Hafiz Saeed has criticised Pakistani leaders and has stated that they should aspire to be more like British Prime Minister David Cameron and London Mayor Boris Johnson. He had declared his admiration for the British Conservative Party along with several Tory MPs when he lodged a petition to the Lahore High Court calling for public officials in Pakistan to tone down their privileged lifestyles. According to The Daily Telegraph, Saeed wrote in the petition that while Pakistan's political elite were 'living like kings and princes in palatial government houses,' Britain's prime minister lived in a 'four-bedroom flat.' He added, 'When the sun never set on the British Empire, the chief executive of that great country lived in the same house of a few marlas in a small street. That is truly Islamic, that is like following the Sunnah of the Holy Prophet.'
Indian Government:
In January 2013, India's then Union Home Minister Sushil Kumar Shinde's released a statement on the alleged existence of Hindu terrorism as well as the existence of Hindu terror camps on Indian soil, being run and organised by the BJP and the RSS.As a result, Lashkar-e-Taiba and Jamaat-ud-Dawa welcomed Shinde's statements and congratulated him for admitting the existence of Hindu terrorism. Hafiz Saeed demanded that the United States take serious notice of this statement by the Indian home minister regarding Hindu terrorist camps in India. "The US should now carry out drone attacks on these terror camps in India," Saeed said.
Responding to a question about the nuclear warning issued by Indian authorities in Jammu and Kashmir after the 2013 India–Pakistan border incidents, Saeed said that in case of a nuclear war between India and Pakistan, India should rather distribute nuclear safety pamphlets in Delhi, Mumbai and Calcutta rather than in Kashmir.
[Source: http://en.wikipedia.org/wiki/Hafiz_Muhammad_Saeed]

This video gives a brief view of what JAMAT-UD-DAWA PAKISTAM actually is and what it actually does. Simply believe in Serving Allah and the humanity, love it and no one ever leaves what he loves. [Lahore Media Cell JUD PAKISTAN]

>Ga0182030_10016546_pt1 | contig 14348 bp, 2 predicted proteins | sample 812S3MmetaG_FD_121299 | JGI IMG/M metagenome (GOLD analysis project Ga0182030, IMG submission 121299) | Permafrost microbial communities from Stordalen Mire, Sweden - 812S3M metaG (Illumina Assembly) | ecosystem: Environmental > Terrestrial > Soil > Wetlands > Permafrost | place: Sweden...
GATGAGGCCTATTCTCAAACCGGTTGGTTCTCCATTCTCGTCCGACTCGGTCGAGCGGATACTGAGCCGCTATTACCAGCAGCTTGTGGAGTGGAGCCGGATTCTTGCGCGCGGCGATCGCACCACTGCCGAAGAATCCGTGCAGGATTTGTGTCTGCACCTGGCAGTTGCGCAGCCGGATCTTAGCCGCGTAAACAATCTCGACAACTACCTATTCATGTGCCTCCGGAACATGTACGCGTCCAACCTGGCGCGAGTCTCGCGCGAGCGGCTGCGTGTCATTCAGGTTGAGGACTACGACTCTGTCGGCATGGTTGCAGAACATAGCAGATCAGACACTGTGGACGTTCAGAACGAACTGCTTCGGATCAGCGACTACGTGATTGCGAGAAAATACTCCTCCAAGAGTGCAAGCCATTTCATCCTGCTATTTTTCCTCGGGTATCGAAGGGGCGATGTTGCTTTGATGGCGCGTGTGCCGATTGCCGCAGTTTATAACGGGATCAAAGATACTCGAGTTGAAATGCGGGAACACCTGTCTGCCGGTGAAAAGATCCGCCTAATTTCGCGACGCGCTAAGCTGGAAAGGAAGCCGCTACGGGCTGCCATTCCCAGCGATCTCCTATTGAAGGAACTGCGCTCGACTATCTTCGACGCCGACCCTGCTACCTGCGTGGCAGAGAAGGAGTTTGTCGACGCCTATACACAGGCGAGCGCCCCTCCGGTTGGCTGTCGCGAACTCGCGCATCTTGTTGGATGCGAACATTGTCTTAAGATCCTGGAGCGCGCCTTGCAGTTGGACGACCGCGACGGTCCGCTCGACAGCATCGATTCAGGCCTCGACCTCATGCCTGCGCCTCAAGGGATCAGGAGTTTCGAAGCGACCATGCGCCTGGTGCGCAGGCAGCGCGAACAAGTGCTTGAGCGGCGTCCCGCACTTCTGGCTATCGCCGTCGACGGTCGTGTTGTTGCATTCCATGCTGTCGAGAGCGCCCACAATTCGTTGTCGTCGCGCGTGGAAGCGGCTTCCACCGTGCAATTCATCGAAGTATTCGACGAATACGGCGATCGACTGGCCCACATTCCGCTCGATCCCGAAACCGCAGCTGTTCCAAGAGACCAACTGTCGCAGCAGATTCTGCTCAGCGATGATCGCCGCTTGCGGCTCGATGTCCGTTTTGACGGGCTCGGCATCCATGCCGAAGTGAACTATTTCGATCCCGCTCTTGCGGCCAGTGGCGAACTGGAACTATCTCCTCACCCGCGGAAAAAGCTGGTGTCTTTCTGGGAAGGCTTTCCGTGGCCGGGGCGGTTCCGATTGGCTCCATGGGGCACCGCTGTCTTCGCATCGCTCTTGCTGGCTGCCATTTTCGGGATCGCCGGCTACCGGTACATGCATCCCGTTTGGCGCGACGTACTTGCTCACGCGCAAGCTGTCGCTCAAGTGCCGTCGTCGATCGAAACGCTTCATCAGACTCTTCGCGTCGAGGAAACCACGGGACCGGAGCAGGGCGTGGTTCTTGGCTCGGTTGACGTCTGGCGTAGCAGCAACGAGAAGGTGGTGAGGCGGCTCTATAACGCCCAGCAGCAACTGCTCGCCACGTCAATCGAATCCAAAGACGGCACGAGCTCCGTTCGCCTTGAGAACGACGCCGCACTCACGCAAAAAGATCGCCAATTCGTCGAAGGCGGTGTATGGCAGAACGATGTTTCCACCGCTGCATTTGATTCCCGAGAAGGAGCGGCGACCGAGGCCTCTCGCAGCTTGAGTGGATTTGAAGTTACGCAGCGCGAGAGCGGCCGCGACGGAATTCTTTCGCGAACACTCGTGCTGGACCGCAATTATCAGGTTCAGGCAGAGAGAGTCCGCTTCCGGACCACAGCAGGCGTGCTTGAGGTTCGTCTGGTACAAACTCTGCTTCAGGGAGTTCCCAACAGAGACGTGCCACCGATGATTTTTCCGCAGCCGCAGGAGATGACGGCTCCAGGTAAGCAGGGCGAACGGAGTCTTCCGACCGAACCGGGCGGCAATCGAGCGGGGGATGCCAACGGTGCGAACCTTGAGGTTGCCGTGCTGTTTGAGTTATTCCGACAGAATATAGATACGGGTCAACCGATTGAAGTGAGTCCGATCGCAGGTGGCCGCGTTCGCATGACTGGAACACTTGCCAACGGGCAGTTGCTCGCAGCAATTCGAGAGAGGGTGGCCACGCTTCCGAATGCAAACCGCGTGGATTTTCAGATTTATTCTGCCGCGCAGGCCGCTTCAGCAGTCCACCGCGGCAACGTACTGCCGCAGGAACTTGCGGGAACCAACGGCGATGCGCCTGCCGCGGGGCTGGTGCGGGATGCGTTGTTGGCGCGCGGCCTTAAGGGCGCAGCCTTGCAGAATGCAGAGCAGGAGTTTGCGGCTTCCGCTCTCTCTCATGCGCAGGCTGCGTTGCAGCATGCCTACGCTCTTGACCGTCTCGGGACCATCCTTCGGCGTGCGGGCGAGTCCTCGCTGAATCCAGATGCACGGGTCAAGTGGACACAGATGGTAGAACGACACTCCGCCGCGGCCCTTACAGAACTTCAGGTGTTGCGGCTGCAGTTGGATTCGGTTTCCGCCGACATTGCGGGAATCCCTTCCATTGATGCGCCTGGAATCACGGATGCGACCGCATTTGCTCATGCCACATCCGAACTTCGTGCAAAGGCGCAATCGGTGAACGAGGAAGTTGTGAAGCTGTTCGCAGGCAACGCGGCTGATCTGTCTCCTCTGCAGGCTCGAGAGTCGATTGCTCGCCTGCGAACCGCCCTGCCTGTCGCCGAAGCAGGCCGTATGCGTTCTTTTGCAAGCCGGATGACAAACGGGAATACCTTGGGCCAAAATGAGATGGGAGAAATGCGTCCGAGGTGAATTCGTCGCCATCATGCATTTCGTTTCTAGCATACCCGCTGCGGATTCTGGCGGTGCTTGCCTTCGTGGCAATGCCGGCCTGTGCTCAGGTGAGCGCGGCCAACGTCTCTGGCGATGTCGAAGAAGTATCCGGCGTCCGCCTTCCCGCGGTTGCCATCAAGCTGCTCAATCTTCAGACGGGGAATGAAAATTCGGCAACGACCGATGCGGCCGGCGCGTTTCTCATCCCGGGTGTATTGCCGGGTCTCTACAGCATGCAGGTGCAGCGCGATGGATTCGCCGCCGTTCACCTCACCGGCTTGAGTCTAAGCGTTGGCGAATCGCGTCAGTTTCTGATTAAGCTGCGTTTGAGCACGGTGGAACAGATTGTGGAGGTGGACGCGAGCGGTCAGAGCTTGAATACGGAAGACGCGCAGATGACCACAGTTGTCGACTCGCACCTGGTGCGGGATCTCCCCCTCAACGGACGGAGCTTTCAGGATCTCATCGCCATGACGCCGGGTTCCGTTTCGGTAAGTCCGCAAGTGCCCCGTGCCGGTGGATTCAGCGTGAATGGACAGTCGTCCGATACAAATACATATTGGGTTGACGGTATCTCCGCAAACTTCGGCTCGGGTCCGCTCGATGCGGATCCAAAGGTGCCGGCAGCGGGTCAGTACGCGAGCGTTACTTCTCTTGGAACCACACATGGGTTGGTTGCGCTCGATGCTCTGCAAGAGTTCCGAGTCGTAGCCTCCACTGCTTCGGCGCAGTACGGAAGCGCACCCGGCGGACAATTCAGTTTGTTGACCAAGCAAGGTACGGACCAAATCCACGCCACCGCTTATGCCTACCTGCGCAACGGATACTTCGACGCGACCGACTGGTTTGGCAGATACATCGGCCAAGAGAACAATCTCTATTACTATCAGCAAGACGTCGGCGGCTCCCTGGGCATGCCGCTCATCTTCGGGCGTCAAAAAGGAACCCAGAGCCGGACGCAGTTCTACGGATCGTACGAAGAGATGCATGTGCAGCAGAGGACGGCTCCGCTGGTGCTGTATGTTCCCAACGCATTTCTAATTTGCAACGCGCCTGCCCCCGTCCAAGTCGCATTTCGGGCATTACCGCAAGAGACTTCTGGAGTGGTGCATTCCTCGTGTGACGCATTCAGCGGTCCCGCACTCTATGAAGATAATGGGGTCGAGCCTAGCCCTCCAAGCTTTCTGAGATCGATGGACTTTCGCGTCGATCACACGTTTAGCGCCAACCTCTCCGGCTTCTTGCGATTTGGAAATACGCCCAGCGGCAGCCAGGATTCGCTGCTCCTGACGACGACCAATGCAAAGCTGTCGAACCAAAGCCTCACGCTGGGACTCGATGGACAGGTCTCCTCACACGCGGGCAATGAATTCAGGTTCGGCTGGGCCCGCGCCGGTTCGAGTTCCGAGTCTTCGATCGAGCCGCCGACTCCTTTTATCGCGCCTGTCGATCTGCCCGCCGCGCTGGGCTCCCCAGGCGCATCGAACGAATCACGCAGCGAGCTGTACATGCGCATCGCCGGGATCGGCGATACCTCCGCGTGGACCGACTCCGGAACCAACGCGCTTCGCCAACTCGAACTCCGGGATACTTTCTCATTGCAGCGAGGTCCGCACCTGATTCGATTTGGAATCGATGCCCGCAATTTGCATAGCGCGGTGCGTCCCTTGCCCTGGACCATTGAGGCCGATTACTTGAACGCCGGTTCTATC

By Amjad Mahmood 

`BE patient, you the people of God. You are here to please Allah Almighty and not for enjoyment.

So bear with fortitude the inconvenience of waiting for your turn,` Ehsanullah, a fourth-year medical college student, consoled those queuing outside the venue for the Jamaatud Dawa`s two-day ijtema (congregation) on the sprawling lawns of Minar-i-Pakistan.

The participants were getting impatient as they waited in long queues at the five entrances to the venue, where JuD emir Hafiz Muhammad Saeed had begun his address at the concluding session.

The ijtema was an annual activity until the party, then named Lashkar-e-Taiba, was banned in 2002 after an attack on the Indian parliament allegedly carried out by its henchmen. From the ashes of the LeT (claimed to have since beenconfined to Kashmir) emerged Jamaatud Dawa. For the first time, the event was being held in the Punjab capital since the inception of the outfit in the mid-1980s, and after a break of almost 12 years.

Security arrangements were extraordinarily tight as organisers feared threats especially to the party`s leadership, which openly advocates jihad in Kashmir. Besides 4,000 policemen, at least 15,000 volunteers were on duty. One had to cross three security rings besides passing through a long makeshift bazaar to reach the designated spot for male participants. Tighter security measures had been taken for the adjacent but separate area for burqa-clad female activists who, the organisers said, constituted a third of the total number of participants.

JuD spokesman Yahya Mujahid claimed they had prepared food for 400,000 people for dinner with the help of 2,500 cooks at the kitchen set up on the site but the arrangements proved inefficient. The local cadre had to be mobilised to arrange for more food from nearby eateries.